by Chad Campbell, senior producer
Click here to see pictures from our latest trip to southern Louisiana
We originally came up with a different title for our new series of interviews, but fellow producer Ariana Pekary pointed out that Washing Away had already been used … by the New Orleans Times Picayune … for a Pulitzer Prize-winning series of articles … about the exact same subject … co-authored by one of our guests. I knew that title sounded vaguely familiar and too good to be true. So we changed the title of our series of interviews about the oil spill, disappearing wetlands, their importance culturally and physically for absorbing the impact of storms and about New Orleans five years after Hurricane Katrina to No Place Like Home. I think that works almost as well and helps to explain why the citizens of coastal Louisiana don’t just pick up and move somewhere safer. Everyone we talked with remains relatively optimistic and couldn’t imagine living anywhere else. We rode through healthy swamps with musician and Houma native Tab Benoit. We visited the processing plant of Motavatit Seafood run by Mike Voisin, whose family came here seven generations ago. We talked with fifth generation shrimper Charlie Robin in Yscloskey now working with BP to skim the oil to save his future. We sat at the kitchen table of duck hunter and conservationist John Serigny in Larose. We talked with wildlife biologists and experts on the wetlands in Houma, New Orleans, Montegut and Venice, which is about as far down the Mississippi River you can go by car…and we almost needed a boat. We visited the bird rehabilitation center in Ft. Jackson and watched an oiled bird go through the cleaning process. We enjoyed a July 4th cookout with my third cousin Gloria and her husband Errol Perez whose family has been in St. Bernard Parish since the early 1700s. Perez used to pilot storm chaser flights into hurricanes and when he saw Katrina filling the entire Gulf of Mexico decided it was time to leave. They just moved back into their house about a week before we talked with them, almost five years after the storm and flooding. We talked with cultural anthropologist Kate Browne who made a documentary film about another family from Violet, an extended kin group of Creole natives and their struggle to return after the storm. We talked with New Orleans entrepreneurs at the Idea Village helping to rebuild the city while hopefully making their own money too. And we visited the Hollygrove Market and Farm, where urban farmers are helping to rebuild New Orleans by improving their own little part of it. We talked with Dr. Ben Springgate about the city’s health care options and about the psychic health of New Orleanians since Hurricane Katrina. We toured the city’s destruction by car with former mayor Moon Landrieu and his daughter Madeleiene, a local judge. We’ll be bringing you all of those interviews and a few more over the next six weeks or so, beginning with Times Picayune environment reporter Mark Schleifstein who got 12 feet of water in his house from Katrina after co-authoring that series of article called Washing Away which warned everyone of the danger. He’ll share the first show with environmental sociologist Shirley Laska, a professor at the University of New Orleans who founded CHART, the Center for Hazards, Assessment, Response and Technology. You can hear those first two conversations on Wednesday, August 4th on the Bob Edwards Show and then a few days later on Bob Edwards Weekend.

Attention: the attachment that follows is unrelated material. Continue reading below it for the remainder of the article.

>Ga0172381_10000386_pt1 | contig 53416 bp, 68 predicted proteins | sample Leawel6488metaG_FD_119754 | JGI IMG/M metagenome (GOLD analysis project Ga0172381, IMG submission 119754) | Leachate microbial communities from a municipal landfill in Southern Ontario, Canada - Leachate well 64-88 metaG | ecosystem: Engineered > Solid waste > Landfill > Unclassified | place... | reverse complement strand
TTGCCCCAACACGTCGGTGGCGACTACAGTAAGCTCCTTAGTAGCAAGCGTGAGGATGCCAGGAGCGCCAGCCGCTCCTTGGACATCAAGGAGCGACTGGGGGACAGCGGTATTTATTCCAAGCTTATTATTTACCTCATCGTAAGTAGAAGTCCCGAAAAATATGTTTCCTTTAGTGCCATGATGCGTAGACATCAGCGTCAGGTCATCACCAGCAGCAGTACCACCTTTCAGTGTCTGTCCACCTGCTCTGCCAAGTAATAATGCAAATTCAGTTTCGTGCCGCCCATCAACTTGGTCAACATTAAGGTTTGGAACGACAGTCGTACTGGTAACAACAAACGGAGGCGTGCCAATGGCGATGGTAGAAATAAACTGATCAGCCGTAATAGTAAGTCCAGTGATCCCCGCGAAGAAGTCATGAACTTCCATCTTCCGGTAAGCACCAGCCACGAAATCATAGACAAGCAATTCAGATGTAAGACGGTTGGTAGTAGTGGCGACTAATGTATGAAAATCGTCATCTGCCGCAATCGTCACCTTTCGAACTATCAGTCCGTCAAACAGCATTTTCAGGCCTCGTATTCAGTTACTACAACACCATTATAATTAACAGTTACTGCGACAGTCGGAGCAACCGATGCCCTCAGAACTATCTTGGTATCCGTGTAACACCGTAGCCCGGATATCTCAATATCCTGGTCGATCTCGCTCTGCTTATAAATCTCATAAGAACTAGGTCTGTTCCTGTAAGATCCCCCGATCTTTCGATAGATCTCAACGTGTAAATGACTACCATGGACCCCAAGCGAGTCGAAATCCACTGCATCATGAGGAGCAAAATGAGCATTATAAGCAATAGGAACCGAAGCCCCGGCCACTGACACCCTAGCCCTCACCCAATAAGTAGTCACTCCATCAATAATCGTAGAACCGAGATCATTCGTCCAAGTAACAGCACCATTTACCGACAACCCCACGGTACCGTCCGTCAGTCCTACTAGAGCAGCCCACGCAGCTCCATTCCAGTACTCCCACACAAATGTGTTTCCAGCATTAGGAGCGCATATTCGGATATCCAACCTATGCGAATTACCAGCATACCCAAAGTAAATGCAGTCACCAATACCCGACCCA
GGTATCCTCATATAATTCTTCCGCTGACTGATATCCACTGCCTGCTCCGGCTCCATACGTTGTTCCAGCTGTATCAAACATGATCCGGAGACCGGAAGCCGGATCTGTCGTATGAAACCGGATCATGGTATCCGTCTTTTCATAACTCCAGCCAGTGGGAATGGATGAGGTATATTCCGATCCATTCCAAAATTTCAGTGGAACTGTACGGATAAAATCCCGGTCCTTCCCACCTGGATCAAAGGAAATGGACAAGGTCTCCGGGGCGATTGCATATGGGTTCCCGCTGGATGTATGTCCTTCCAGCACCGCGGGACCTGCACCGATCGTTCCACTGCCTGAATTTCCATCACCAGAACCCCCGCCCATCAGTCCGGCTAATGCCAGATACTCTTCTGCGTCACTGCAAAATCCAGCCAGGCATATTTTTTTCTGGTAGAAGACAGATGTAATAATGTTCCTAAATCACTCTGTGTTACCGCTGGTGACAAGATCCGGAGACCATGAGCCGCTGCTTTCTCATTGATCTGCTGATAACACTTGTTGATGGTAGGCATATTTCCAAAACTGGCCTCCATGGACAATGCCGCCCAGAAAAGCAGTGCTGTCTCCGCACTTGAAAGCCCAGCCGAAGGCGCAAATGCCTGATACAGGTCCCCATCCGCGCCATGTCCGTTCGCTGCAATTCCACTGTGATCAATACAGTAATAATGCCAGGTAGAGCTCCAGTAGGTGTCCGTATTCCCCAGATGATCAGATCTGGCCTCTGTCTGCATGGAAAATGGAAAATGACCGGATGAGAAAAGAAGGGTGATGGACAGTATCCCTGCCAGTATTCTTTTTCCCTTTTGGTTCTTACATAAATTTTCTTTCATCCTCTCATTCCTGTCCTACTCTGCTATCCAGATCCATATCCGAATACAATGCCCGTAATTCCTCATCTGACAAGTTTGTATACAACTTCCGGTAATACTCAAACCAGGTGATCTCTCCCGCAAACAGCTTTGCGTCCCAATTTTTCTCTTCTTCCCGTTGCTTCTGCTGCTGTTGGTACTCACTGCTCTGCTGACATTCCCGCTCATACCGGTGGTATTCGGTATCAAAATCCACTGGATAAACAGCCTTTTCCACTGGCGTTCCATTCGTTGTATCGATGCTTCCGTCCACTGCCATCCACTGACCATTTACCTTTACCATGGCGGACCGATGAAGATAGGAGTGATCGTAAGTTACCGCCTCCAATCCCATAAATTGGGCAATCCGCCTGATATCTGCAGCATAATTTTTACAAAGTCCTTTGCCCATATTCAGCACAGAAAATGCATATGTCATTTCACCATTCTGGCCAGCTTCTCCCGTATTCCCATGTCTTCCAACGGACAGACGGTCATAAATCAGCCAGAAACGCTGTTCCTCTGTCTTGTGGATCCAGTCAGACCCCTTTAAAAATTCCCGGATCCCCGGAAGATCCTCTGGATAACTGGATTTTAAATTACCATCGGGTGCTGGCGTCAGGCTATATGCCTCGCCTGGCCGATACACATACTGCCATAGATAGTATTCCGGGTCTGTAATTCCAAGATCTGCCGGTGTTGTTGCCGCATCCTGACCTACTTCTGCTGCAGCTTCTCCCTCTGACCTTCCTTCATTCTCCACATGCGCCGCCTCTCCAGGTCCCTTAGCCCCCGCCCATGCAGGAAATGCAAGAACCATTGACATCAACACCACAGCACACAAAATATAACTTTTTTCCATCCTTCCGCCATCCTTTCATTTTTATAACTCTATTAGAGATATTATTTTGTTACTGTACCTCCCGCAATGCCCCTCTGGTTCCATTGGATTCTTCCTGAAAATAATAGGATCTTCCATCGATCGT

View BES in New Orleans (7/2010) in a larger map